Anorak News | It’s Soft Down Under: Australians Ban Aggression In Sport

It’s Soft Down Under: Australians Ban Aggression In Sport

by | 21st, November 2013


THE Australian Olympic Committee has not hung up its woggles and decided they can no longer compete with the Poms, who scored 29 golds at the London Games to Australia’s 7 (a tally bettered by mighty Hungary and matched by sports mad Kazakhstan).

Once upon a time, the Aussies ruled the world at sports that very few countries play (cricket and rugby) or understand (Aussie rules football), as our Ed Barrett wrote.

They still love to beat the Poms, relishing the old humiliation over the English cricket team dragged over a long hot summer. But now even the ritual slaughter of the Gabba accompanied of the sound of delirious, blood-crazed Aussie mobs is  thing of the past.

Why do they take such pleasure in thrashing us? It all comes down to a fundamental misunderstanding. Australians assume that we Brits feel the same way as they do about the Ashes and rugger. They see the ‘Barmy Army’ in full cry and assume that these lads are just the tip of a huge iceberg. They see full houses at Ashes Tests in England, and imagine that we really care. Nothing could be further from the truth.

For most of us, the men in baggy greens are little more than a curiosity, like the Harlem Globetrotters or the World’s Strongest Man. With the exception of a few thousand Asian kids in Bradford, virtually nobody in this country under the age of 40 is interested in watching cricket, let alone playing it. When Shane Warne – one of the five greatest players of all time – played for Hampshire, he was paid for a whole season what a top Premiership footballer would earn in a couple of weeks.

Australians, like Americans, tend to concentrate on the games that others avoid.

Australians can’t even master the basic pub games.

Rugby Union may be more popular than cricket, but it is a marginal recreation outside the southern hemisphere. Rugby League (or ‘football’ as the Australians insist on calling it) is an even more peripheral sport than Union in global terms.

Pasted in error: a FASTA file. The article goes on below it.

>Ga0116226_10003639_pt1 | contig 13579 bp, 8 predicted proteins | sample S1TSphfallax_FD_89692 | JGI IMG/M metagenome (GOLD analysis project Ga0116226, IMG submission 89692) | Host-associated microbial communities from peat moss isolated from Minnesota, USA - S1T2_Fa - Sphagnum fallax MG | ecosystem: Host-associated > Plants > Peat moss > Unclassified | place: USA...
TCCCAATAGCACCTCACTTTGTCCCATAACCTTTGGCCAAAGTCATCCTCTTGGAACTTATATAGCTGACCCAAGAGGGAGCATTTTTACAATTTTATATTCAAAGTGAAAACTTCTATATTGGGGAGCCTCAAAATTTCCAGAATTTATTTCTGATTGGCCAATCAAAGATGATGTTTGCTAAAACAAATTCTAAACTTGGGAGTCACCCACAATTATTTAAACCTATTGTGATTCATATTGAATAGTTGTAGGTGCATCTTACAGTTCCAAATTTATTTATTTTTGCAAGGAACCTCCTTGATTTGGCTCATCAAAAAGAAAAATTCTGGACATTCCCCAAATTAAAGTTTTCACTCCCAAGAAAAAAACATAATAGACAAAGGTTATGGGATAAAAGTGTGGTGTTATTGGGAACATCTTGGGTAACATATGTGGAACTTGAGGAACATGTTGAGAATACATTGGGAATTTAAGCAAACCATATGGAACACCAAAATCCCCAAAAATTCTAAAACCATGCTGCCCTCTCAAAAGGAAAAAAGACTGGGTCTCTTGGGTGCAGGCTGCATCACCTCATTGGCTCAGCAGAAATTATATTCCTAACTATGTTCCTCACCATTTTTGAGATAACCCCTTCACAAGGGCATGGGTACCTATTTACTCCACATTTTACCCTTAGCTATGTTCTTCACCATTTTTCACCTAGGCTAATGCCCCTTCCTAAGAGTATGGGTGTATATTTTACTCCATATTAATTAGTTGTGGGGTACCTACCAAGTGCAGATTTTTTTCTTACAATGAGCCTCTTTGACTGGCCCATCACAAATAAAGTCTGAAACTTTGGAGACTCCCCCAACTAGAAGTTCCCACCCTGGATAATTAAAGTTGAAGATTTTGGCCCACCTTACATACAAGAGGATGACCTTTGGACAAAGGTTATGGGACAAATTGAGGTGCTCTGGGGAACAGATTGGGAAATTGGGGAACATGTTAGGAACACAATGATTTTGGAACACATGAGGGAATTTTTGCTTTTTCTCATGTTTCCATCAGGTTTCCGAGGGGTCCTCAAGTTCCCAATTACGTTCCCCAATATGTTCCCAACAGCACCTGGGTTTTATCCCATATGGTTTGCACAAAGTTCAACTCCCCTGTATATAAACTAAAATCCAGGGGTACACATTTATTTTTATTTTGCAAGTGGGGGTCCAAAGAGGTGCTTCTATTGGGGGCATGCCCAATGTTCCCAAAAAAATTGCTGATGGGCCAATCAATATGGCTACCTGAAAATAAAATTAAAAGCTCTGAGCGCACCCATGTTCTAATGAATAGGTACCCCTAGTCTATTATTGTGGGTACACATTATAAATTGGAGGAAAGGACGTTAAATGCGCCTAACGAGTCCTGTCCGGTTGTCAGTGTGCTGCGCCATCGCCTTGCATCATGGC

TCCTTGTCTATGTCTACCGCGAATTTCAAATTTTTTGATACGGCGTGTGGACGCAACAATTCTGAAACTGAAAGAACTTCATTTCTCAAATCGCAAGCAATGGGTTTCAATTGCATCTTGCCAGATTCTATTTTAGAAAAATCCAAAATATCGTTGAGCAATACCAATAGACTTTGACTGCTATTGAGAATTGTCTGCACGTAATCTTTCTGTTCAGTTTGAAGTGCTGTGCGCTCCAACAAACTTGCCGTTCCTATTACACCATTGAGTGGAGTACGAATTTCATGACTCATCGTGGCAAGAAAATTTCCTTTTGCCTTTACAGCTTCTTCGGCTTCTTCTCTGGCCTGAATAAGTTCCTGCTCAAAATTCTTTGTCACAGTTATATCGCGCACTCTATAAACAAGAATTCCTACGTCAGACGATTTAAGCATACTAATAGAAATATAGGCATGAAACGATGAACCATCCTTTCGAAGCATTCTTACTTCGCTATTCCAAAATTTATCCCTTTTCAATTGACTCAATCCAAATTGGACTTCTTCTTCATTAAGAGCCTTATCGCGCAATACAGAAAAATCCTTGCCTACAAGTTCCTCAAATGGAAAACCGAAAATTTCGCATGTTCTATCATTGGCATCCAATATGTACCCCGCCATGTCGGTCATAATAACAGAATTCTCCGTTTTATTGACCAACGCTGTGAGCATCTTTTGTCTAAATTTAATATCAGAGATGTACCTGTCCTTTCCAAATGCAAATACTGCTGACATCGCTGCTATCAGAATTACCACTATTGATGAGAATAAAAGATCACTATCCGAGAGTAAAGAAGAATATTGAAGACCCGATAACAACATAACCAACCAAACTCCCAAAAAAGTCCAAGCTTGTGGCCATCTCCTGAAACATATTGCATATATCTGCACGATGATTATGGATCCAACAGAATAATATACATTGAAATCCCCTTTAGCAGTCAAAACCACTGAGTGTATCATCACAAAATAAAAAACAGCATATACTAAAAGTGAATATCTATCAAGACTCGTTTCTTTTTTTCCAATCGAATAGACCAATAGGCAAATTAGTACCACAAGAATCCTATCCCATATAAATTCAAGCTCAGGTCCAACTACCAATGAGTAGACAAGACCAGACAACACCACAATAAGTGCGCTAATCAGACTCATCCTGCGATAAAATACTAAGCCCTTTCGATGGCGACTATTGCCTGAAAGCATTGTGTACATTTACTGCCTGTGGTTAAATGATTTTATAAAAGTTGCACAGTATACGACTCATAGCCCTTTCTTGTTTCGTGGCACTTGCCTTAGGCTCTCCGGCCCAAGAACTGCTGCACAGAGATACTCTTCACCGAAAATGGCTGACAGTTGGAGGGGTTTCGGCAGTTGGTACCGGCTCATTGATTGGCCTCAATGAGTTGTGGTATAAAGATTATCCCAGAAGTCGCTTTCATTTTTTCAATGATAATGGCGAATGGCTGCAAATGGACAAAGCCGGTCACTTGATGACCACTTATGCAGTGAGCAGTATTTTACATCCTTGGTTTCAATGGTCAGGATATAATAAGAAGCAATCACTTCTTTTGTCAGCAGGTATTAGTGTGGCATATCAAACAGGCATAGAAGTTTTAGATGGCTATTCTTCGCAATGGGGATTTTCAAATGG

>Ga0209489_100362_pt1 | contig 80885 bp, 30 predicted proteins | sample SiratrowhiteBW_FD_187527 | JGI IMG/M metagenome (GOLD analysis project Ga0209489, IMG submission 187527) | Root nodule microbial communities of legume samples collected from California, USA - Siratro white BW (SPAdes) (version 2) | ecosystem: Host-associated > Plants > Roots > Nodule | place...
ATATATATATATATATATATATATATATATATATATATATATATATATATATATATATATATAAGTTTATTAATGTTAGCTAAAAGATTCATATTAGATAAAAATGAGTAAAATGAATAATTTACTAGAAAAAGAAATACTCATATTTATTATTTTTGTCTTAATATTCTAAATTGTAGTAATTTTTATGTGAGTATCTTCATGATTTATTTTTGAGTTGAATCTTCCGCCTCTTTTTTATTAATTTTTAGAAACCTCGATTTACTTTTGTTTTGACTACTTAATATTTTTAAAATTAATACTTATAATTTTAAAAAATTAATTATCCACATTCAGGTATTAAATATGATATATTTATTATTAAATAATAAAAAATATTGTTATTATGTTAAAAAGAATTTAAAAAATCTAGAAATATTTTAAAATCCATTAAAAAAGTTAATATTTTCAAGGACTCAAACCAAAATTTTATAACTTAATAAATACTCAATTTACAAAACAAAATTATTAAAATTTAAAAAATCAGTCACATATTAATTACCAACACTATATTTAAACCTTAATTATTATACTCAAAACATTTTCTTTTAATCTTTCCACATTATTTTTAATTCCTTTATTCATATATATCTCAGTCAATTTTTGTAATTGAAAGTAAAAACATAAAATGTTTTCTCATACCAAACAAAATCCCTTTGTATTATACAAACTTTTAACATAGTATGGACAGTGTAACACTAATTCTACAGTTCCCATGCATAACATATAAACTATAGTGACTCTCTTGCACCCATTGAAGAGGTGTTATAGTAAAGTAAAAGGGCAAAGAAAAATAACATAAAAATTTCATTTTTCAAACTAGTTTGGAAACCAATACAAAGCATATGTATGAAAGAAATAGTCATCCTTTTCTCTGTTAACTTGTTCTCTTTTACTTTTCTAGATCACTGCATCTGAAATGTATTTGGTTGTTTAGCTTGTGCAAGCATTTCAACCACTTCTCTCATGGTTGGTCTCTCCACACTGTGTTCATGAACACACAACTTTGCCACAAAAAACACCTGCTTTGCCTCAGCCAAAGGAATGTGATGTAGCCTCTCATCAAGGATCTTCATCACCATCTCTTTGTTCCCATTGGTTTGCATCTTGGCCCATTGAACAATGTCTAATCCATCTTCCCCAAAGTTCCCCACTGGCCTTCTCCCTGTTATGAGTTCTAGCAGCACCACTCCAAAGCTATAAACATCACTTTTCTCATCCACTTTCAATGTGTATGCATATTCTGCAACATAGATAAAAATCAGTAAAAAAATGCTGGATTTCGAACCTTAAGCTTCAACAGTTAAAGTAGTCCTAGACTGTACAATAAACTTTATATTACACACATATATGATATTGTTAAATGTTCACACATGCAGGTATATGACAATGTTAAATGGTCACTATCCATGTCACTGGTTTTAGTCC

Soccer in Australia, on the other hand, is largely restricted to immigrants, and decent players move to Europe in order to ply their trade. Australian boxers spend most of their time fighting kangaroos, and have consequently made no significant impact abroad. Their best-known pugilist is ‘Aussie Joe’ Bugner, the Hungarian-Brit who went to earn a living out there once his days as a serious fighter were over.

It’s a curious fact that, for all their macho posturing, many Australian men are drawn to tennis, swimming, and other girls’ sports that most Englishmen wouldn’t touch with a bargepole. One need only consider their preposterous ‘Aussie rules’ game, with its tight shorts and boob tubes, to see that something strange is going on. But then the British show a passing interest in those games and tonk the Aussies.

‘What about Australia’s legendary drinking culture?’ I hear you say. ‘What about David Boon’s 52 cans on the plane in ’89?’ Well, given that Australian ale bears about as much relation to the real thing as does American root beer, one wonders why they made such a fuss about it.

Yet despite the weakness of their booze, Australians can’t even master the basic pub games. Darts? With the exception of Tony David’s shock win at the Embassy world championships in 2002, the Australian arrows invariably fall short. Pool? Let’s just say that Australians are conspicuous by their absence in the game’s upper echelons, despite the fact that more than 30 percent claim to play ‘cue-based sports’. And as for barroom brawling, forget it. Those humorous ‘No Fighting’ signs on pub walls are purely for the benefit of the tourists.



Photo: (L-R) Australia’s Greg Ritchie, David Boon, Jeff Thomson and Craig McDermott (back) help to load the first shipment of barrels of Australian lager Castlemaine XXXX onto a horse-drawn dray for delivery to a London pub. Date: 15/05/1985


But Australian Olympic Committee president John Coates has a plan. He wants the London Games in 2012 to be a blip. He’s drawn up a new set or rules for Aussie Olympians. He says: “These restrictions have been implemented to ensure that Australia’s Olympic athletes are given the opportunity to compete to the best of their ability and with distinction.”

Athletes will be barred from the Olympic Village is they are: “Argumentative; bad tempered, aggressive or using offensive language; swaying, staggering or falling down; speech which is loud and boisterous; having rambling conversations; having difficulty in paying attention or comprehending others, and annoying fellow team members”.

Good luck with that. No more boasting and bragging. To think the Australians felt a need to enshrine that in law…


Posted: 21st, November 2013 | In: Key Posts, Sports Comment | TrackBack | Permalink